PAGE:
To Kill a Mockingbird and Just Mercy: Racism and it’s constant negativity

This week for our media assignment I chose to watch the new Just Mercy film. This movie exhibits the life and career of Bryan Stevenson, whose life goal is not only to defend those wrongly accused and unfairly charged; but mainly to help a man named Walter McMillian. Throughout the entire film, there are many instances of racism and legal troubles that the characters face. As I was watching this movie, I was thinking about which piece we discussed in class this semester would best relate to this storyline. As I finished the film, I realized that Just Mercy relates itself in many ways to another classic piece: To Kill a Mockingbird. I read both Just Mercy: A story of Justice and Redemption (the book the movie was based on), and To Kill a Mockingbird in high school. Rereading/watching these works now in college made me see the deeper themes and therefore made it alot easier for me to see the relations between the two. The main similarity that stood out to me was the theme of prejudice throughout both of these pieces. Prejudice in the form of racism is very prevalent in both Just Mercy and To Kill a Mockingbird, showing how important this issue continues to be. To Kill a Mockingbird exhibits racism in many ways throughout the novel, especially when it comes to people being racist towards Tom Robinson. This is a point I discussed in a previous blog post regarding To Kill a Mockingbird, and I think it is also extremely important that it be brought in this discussion and comparison. It is very obvious that the surrounding community believes that because of the color of Tom’s skin, he does not deserve a fair trial. People ultimately believed that Tom was guilty just by taking one look at him and seeing that he was black. There are many examples that could have proved Tom to be innocent, such as the fact that he had a crippled left arm and essentially had no motive to commit the crime at hand. These examples did not phase the public though because of his skin color in the end. The fact that Atticus believes Tom innocence even ends up causing problems within the community. Scout and Cecil end up fighting when Cecil announces that Scout’s father is defeding a negro. It becomes evident that racism is not only causing problems in the courtroom regarding Tom’s fate, but even sparks controversy between the rest of the people in the community. Atticus ends up being shamed over the sole fact that he believes Tom is innocent, so not only are people being discriminated against, but it leads to people’s thoughts and beliefs leading them to be discriminated against as well. As for Just Mercy, it is very similar in the fact that it includes the case of an innocent black man being accused and charged for a crime he did not commit. But not only does this film include a case of a black man wrongfully accused, but it also includes acts of racism towards Bryan Stevenson, a lawyer recently graduated from Harvard Law who just recently moved to the South. Stevenson experiences racism himself throughout this plot. Even though he is a successful Harvard grad (a very prestigious accomplishment), people still treat him like a minority because of the color of his skin and his career focus, which is helping African American inmates who have wrongfully ended up on death row. Stevenson has many problems starting up his own law firm in Alabama because of these two ideas. For example, when looking for a building to rent for this law firm, he is denied when they learn what his goals as a lawyer are. Bryan Stevenson’s client, Walter Mcmillian, whose case is the main focus of the film, experiences racism in many cruel and serious ways. This man was wrongfully accused of a serious crime, and the reasoning for his arrest is shocking. Police believe the word of a white convict saying he committed this crime over the word of multiple people who were with Mcmillian the day of the crime at a barbeque that was a few hours away. This group of individuals were black, which shows that the police believed one white man over a group of black individuals solely because of skin color. Another and final example of racism in this movie regards Mcmillian’s “cell neighbor” when he is in jail. This man was arrested because the police said “he just looked like a murderer”. His arrest was solely based on the color of his skin, nothing more. In the end, both of these pieces not only exhibit multiple instances of racism, but they show how this continues to be a problem that needs to be solved. These examples are emotional and hit home, they show why it is so unfair to treat people differently based on the color of their skin, and how their prejudice affects individuals and entire communities in the long run.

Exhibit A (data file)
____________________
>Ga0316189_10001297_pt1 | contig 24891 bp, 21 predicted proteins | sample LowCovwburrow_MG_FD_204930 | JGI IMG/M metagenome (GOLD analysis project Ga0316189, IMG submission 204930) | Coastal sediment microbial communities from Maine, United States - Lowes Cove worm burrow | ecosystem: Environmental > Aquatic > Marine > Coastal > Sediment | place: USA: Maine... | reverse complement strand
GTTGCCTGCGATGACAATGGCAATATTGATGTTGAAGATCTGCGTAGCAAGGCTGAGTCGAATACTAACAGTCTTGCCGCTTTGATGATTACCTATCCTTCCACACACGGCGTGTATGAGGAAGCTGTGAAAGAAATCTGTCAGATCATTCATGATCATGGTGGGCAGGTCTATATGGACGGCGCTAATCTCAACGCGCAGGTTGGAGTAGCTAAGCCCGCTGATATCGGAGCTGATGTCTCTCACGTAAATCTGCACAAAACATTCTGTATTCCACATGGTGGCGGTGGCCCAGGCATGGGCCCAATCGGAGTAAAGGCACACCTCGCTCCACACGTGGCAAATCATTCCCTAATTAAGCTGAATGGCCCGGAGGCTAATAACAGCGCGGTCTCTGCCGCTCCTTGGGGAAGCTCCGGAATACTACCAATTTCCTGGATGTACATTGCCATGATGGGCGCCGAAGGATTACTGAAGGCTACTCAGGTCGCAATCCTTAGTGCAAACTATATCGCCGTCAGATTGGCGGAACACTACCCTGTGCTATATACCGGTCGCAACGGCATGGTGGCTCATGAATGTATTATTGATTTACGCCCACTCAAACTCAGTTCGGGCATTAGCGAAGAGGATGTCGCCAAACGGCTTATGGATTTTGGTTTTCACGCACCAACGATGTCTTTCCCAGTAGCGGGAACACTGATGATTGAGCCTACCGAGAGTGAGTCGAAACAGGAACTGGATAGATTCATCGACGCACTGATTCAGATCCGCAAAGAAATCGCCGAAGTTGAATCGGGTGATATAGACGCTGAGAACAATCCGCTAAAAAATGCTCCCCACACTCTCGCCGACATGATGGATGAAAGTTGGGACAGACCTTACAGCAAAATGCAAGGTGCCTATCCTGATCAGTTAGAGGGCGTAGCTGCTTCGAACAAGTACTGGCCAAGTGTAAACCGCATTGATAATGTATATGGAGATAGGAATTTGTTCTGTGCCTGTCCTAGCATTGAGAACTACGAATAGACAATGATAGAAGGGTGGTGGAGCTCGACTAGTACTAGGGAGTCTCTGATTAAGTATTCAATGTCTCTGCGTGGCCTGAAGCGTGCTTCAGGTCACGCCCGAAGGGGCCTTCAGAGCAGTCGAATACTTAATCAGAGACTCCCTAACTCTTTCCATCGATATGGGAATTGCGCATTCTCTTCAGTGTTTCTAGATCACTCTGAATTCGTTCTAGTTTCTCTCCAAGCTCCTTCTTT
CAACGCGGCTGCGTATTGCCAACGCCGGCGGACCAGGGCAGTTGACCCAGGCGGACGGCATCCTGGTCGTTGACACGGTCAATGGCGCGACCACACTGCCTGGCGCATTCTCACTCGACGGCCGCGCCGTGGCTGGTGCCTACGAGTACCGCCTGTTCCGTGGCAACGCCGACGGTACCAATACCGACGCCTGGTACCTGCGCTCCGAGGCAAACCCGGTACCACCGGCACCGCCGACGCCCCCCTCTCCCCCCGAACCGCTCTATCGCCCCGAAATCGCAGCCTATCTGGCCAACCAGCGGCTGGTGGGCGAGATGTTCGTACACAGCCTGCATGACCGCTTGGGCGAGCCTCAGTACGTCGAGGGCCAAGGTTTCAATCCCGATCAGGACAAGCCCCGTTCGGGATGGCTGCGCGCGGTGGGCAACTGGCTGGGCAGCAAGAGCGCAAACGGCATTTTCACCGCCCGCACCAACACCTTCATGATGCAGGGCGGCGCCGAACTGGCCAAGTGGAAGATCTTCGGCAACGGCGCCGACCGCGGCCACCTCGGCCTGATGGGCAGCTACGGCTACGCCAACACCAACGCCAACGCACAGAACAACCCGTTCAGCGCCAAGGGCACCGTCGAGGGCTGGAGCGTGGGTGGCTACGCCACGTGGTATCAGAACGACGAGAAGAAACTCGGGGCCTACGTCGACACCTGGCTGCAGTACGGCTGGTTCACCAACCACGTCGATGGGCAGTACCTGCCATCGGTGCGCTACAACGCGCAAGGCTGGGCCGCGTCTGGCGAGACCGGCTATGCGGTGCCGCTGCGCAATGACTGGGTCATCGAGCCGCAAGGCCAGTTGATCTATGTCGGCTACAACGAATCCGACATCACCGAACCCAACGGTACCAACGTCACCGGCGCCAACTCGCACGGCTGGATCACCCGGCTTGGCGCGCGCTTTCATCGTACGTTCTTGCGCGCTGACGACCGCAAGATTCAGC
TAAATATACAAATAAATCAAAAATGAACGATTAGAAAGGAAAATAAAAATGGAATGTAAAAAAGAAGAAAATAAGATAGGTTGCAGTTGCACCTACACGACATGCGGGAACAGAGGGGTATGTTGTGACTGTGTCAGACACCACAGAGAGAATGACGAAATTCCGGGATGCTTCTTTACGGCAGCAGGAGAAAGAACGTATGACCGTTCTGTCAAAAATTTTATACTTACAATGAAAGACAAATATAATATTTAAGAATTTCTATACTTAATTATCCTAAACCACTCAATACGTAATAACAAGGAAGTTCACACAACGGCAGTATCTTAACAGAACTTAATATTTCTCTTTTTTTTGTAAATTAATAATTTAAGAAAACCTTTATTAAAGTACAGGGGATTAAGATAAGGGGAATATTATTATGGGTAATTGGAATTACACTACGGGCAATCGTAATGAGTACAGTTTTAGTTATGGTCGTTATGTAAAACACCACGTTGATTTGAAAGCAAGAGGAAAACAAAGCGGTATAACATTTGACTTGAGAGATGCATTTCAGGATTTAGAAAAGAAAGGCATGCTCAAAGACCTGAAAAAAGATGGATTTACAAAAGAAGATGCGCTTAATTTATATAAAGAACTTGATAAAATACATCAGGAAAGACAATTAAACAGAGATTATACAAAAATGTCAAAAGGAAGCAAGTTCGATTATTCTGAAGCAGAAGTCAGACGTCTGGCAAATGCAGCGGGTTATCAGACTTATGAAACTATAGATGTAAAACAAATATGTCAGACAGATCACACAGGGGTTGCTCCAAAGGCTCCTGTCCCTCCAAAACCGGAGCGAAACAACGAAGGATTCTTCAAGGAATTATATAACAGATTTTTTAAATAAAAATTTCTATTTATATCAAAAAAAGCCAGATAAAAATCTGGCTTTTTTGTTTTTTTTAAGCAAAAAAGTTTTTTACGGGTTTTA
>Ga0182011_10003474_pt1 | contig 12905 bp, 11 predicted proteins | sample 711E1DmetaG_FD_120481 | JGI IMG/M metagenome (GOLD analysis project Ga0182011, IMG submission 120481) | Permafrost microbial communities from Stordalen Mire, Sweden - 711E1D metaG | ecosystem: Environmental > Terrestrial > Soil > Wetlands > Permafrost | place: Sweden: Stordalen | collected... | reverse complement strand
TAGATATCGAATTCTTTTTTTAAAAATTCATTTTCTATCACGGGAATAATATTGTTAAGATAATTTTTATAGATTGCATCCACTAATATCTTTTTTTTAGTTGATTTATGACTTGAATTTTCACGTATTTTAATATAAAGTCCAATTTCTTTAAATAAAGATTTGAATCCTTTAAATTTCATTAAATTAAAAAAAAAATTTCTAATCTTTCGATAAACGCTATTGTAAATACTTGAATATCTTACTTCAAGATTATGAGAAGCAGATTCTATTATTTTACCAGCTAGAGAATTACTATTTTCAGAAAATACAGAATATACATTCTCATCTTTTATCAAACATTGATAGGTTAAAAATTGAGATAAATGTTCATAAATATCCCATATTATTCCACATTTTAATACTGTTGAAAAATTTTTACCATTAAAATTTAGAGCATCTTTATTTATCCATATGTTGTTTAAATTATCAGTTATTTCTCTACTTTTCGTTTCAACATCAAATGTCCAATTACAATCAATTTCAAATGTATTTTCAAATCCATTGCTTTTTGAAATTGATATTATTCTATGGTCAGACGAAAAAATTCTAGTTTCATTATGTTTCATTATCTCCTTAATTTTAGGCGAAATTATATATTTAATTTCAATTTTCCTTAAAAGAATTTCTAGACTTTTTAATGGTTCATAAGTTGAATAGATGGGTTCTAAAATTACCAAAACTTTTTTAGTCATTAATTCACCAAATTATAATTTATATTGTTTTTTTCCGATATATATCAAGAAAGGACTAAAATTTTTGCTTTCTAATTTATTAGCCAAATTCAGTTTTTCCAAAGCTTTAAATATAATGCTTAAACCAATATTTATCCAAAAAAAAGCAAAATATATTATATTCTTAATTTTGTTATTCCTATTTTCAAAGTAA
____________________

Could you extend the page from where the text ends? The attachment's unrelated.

One thought on “To Kill a Mockingbird and Just Mercy: Racism and it’s constant negativity”

  1. I’m interested in your observation about the film’s presentation of the racism Stevenson experiences, because of course that’s one big distinction between Just Mercy and To Kill a Mockingbird: Atticus certainly takes a lot of crap for taking on Tom Robinson’s case, but he himself is not the victim of racism. What do you think the filmmakers (or, in his own book on which the film was based, Stevenson) hope to accomplish by drawing attention to Stevenson’s own treatment? How does his experience of racism enhance or complicate our understanding of the structural racism that leads to the situation on Death Row that’s at the center of the film?

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